I hereby give notice that an ordinary meeting of the Infrastructure Committee will be held on:

 

Date:                      

Time:

Meeting Room:

Venue:

 

Tuesday, 21 October 2014

1.30pm

Reception Lounge
Level 2
Auckland Town Hall
301-305 Queen Street
Auckland

 

Infrastructure Committee

 

OPEN AGENDA

 

 

MEMBERSHIP

 

Chairperson

Cr Mike Lee

 

Deputy Chairperson

Cr Chris Darby

 

Members

Cr Cameron Brewer

Cr Calum Penrose

 

Cr Dr Cathy Casey

Cr Dick Quax

 

Cr Bill Cashmore

Cr Wayne Walker

 

Cr Ross Clow

Cr John Watson

 

Cr Hon Christine Fletcher, QSO

Glenn Wilcox

 

Liane Ngamane

 

Ex officio

Member Len Brown, JP

 

 

Member Penny Hulse

 

 

 

(Quorum 7 members)

 

 

 

 

 

Barbara Watson

Democracy Advisor

 

15 October 2014

 

Contact Telephone: (09) 307 7629

Email: barbara.watson@aucklandcouncil.govt.nz

Website: www.aucklandcouncil.govt.nz

 


 

TERMS OF REFERENCE

 

 

Responsibilities

 

Overview and provide feedback on key physical infrastructure plans and projects relating to transport, water, wastewater and stormwater.

 

Provide strategic direction to guide development of transport, water, wastewater and stormwater strategies.

 

Consider views of Local Boards, public, stakeholders and infrastructure providers in relation to infrastructure planning, delivery and operation.

 

Make recommendations to the parent committee to ensure:

 

·         alignment between the infrastructure sector, the Auckland Plan and the Unitary Plan to manage Auckland’s growth

·         alignment of the Regional Land Transport Plan and Integrated Transport Programme with the council’s strategic direction

·         alignment of water, wastewater and stormwater strategies with the council’s strategies and plans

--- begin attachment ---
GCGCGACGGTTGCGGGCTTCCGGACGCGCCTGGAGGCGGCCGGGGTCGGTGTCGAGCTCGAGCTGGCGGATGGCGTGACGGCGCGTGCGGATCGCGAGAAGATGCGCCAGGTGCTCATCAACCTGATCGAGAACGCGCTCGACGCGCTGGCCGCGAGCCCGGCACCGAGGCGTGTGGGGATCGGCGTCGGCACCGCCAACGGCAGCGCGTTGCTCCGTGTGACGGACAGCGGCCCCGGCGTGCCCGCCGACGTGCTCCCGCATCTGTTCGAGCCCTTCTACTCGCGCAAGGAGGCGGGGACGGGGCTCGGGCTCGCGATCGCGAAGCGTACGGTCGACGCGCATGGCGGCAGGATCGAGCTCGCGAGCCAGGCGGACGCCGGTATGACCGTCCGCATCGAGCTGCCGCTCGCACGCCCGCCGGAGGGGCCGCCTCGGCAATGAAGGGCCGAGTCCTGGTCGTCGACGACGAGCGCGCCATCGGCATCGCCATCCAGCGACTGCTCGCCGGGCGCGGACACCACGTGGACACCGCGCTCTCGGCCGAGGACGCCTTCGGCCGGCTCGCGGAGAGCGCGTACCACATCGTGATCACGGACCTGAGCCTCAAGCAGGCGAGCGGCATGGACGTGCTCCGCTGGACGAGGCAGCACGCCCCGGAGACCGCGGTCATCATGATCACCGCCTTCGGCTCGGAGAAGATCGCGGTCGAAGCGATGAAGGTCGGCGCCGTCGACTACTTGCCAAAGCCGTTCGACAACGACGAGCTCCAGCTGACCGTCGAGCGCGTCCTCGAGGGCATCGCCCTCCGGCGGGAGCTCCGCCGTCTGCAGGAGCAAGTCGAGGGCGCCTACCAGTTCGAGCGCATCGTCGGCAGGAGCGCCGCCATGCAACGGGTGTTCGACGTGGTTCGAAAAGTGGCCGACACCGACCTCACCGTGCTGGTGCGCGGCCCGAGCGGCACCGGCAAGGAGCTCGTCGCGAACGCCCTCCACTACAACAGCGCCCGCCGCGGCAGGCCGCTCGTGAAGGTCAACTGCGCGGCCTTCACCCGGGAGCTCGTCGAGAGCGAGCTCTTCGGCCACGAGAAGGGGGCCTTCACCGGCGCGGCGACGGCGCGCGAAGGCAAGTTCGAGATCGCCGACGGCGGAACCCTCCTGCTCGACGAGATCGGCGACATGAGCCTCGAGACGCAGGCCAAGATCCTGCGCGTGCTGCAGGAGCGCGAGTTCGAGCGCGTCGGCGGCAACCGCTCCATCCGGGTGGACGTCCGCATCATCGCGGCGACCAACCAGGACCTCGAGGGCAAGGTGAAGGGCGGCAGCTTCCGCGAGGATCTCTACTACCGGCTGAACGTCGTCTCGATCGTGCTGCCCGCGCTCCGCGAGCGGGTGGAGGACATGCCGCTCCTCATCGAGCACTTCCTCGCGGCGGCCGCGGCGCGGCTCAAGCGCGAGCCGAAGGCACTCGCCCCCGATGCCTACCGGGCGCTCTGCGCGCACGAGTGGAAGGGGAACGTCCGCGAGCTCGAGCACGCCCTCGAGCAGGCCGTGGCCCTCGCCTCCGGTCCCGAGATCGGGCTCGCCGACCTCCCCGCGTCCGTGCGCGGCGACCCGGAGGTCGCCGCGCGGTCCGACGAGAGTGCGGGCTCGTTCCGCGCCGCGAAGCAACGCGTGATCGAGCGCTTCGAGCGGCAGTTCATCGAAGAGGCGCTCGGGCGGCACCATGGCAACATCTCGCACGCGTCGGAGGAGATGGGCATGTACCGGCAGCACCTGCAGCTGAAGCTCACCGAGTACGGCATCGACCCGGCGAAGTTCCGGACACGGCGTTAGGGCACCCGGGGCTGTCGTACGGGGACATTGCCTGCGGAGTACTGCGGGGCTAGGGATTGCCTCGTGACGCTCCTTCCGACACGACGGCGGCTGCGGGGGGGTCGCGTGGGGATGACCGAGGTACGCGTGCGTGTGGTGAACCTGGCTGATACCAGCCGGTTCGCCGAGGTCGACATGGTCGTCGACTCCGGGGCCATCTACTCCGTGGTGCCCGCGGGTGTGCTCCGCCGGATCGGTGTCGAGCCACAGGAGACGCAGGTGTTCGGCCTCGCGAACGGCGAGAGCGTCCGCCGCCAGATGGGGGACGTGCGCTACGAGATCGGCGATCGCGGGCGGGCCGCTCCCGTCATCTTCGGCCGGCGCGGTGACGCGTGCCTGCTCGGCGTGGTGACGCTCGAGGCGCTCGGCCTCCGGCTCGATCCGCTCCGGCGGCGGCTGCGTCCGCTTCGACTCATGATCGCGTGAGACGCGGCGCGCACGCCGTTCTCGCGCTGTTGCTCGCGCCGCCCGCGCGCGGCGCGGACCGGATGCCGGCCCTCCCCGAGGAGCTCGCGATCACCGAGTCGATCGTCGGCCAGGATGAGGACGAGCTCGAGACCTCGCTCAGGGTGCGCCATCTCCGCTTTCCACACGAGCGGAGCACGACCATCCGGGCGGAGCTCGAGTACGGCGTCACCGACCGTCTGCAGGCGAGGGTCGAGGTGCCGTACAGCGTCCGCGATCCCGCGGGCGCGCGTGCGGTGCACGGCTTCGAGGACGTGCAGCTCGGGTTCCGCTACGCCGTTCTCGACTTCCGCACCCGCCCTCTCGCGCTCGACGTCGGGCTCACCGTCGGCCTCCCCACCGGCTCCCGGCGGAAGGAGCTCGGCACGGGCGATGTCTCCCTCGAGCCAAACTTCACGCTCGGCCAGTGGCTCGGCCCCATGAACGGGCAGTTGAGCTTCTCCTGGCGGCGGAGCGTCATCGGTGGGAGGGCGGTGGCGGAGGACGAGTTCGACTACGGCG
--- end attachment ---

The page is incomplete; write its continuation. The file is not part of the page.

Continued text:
·         asset management plans for physical infrastructure support the Unitary Plan and other relevant council plans and policies

·         council input to legislative changes, central government policies and plans and key infrastructure projects

·         council consideration of infrastructure strategy and planning matters from across Auckland’s infrastructure sector.

 

Powers

 

All powers necessary to perform the Committee’s responsibilities.

 

Except:

 

(a)     powers that the Governing Body cannot delegate or has retained to itself (see Governing Body responsibilities)

(b)     where the Committee’s responsibility is limited to making a recommendation only

 


Infrastructure Committee

21 October 2014

 

ITEM   TABLE OF CONTENTS                                                                                        PAGE

1          Apologies                                                                                                                        5

2          Declaration of Interest                                                                                                   5

3          Confirmation of Minutes                                                                                               5

4          Petitions                                                                                                                          5  

5          Public Input                                                                                                                    5

5.1     Chris Hoff-Neilsen - ECycles, Waiheke Island                                                  5

6          Local Board Input                                                                                                          5